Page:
Novartis will see a changing of the guard in the U.S. next week. Christi Shaw, who has headed up the Swiss drugmaker’s U.S. operations since April 2014, is stepping down for personal and family reasons, to be replaced by two current Novartis execs.
Shaw “has made a personal decision to leave Novartis and has chosen to step away from her career,” the company said in an emailed statement, thanking Shaw for her “inspirational leadership” and passion for the job.
Novartis also credited Shaw with the fast uptake of its new psoriasis med Cosentyx, which has quickly outpaced the company’s own expectations. The drug’s rollout is “one of the most successful launches in the industry to date,” the company said. Approved in January 2015, the drug brought in $176 million in the first quarter.
As one of the highest-ranking women in Big Pharma, Shaw was widely viewed as a mentor for other women and as an advocate for female employees at the company. She was featured in Working Mother magazine and was one of FierceBiotech’s Top Women in Biopharma last fall.
As of May 1, Shaw’s job will be split in two. Fabrice Chouraqui, who joined the company in 2010, will become president of Novartis Pharmaceuticals in the U.S. That division’s general counsel, Tom Kendris, will take on the broader role of U.S. country president.
Chouraqui has worked in drug development, commercial operations and general management in various countries in Europe and Asia, as well as in the U.S., the company said in a statement. According to Chouraqui’s LinkedIn profile, he most recently served as president of the Latin America and Canada region, and before that, headed up the company’s global neuroscience franchise. Before joining Novartis, he was VP of commercial operations in the Asia-Pacific region for Bristol-Myers Squibb.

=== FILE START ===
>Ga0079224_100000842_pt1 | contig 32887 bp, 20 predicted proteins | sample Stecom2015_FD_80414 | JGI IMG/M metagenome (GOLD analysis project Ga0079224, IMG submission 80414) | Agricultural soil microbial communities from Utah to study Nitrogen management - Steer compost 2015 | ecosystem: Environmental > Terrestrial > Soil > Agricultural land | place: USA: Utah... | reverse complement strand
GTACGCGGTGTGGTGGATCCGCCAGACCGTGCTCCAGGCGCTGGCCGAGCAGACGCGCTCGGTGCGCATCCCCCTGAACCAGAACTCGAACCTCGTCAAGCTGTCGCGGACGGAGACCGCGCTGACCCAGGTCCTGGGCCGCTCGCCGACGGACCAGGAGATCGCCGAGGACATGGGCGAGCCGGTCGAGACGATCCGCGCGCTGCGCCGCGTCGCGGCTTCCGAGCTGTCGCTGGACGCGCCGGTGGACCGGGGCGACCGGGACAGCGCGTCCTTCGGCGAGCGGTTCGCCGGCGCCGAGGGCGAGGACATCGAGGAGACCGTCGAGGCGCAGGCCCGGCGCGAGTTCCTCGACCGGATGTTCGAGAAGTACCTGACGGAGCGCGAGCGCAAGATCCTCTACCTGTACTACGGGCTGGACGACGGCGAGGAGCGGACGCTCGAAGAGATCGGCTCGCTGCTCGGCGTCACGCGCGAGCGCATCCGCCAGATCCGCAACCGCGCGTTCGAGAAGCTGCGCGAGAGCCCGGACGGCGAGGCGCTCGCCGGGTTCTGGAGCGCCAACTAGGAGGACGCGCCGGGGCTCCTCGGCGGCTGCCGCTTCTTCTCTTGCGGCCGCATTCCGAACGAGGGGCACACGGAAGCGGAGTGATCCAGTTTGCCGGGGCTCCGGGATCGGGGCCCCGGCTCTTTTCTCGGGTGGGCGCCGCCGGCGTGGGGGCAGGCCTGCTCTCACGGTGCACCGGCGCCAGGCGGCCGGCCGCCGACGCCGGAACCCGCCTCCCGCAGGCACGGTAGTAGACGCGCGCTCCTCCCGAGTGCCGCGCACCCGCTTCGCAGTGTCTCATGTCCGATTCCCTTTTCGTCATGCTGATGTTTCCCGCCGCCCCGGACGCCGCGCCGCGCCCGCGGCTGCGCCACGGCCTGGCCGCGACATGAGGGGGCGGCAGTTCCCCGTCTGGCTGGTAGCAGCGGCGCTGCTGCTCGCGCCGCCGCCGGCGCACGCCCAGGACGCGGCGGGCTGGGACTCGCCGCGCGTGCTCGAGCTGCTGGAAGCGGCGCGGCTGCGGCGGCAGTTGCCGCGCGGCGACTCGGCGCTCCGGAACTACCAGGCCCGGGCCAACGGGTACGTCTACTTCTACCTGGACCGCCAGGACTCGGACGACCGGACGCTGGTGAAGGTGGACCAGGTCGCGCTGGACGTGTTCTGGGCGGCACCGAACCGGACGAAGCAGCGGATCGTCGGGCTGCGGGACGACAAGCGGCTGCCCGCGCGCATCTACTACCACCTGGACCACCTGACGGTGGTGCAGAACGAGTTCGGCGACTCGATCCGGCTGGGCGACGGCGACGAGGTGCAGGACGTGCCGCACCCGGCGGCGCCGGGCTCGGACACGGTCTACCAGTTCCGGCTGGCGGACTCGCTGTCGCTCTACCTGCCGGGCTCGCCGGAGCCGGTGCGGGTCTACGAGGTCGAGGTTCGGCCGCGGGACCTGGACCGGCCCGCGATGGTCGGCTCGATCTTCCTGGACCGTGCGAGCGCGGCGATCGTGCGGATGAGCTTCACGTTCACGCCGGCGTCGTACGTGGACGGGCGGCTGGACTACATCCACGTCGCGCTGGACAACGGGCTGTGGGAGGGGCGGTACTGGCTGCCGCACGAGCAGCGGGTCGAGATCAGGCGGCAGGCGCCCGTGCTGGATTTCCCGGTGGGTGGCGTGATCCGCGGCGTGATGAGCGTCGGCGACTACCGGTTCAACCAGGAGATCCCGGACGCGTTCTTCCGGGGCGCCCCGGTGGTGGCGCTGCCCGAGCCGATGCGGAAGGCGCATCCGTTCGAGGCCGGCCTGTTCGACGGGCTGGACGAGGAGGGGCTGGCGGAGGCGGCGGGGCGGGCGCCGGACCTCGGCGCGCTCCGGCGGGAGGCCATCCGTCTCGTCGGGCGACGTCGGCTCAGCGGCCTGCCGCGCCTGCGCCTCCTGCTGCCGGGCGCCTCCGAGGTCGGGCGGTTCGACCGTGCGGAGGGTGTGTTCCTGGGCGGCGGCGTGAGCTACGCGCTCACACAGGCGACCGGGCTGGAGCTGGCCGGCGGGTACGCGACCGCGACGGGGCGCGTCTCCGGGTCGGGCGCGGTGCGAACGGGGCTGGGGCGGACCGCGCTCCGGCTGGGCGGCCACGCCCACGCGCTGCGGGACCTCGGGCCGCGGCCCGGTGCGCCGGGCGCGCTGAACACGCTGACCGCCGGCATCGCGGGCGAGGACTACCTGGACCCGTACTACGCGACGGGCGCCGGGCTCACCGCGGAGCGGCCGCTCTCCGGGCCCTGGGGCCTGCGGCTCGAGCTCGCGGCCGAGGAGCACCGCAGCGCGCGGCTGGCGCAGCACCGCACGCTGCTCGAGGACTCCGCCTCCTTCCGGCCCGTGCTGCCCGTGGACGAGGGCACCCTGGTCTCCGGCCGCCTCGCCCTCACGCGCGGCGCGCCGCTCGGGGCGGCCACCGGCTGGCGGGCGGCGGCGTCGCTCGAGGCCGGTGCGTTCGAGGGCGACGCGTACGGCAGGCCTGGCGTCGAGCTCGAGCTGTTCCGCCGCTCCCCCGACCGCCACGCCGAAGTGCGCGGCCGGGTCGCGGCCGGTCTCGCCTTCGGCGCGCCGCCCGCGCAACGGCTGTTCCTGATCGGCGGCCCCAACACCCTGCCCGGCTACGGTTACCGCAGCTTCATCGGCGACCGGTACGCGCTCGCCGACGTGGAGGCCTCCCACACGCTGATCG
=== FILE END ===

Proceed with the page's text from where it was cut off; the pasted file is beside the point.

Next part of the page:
As with most Big Pharma companies, Novartis depends heavily on the U.S. market for growth, and its lineup isn’t without its problems. A generic version of its top-selling drug, the leukemia treatment Gleevec, launched Feb. 1, and it’s already taking a bite out of the brand’s sales. Former blood pressure blockbusters Diovan and Exforge are still declining, and the eye drug Lucentis is suffering on stepped-up competition from Regeneron and Bayer’s Eylea.
And though Cosentyx has taken its market by storm, another new Novartis med–the highly anticipated heart failure drug Entresto–has started off more slowly than the company expected. Its first-quarter sales, reported Thursday, amounted to just $17 million, far short of analyst forecasts, and Novartis set out a full-year sales estimate of just $200 million for the med. The company is working with payers and retraining its U.S. salesforce in hopes of jump-starting the launch.
Meanwhile, outside the pharma business, Novartis is grappling with a slowdown at its eye unit Alcon, now headed up by former Hospira chief F. Michael Ball. The company is working to squeeze costs out of its manufacturing network and cut other spending to fund investments in Alcon and spending on new drug launches.
By Tracy Staton
Source: Fierce Pharma
The companies will explore opportunities to apply Flagship’s innovative bioplatforms – an ecosystem that currently comprises 41 companies – to scientific challenges in disease areas within cardiometabolic and rare diseases and initiate research programmes based on these.
BD is expanding its long-running partnership with the blood collection company Babson Diagnostics. The two companies have been working together since 2019 on a device that can gather small volumes of blood from the capillaries in the fingertip without requiring any specialized training, and beginning with a focus on supporting primary care in retail settings.
Wednesday, Australian biotech CSL said (PDF) the regulatory review of its $11.7 billion acquisition of Switzerland’s Vifor Pharma will take “a few more months,” suggesting it won’t be able to close the transaction by June 2022 as previously expected.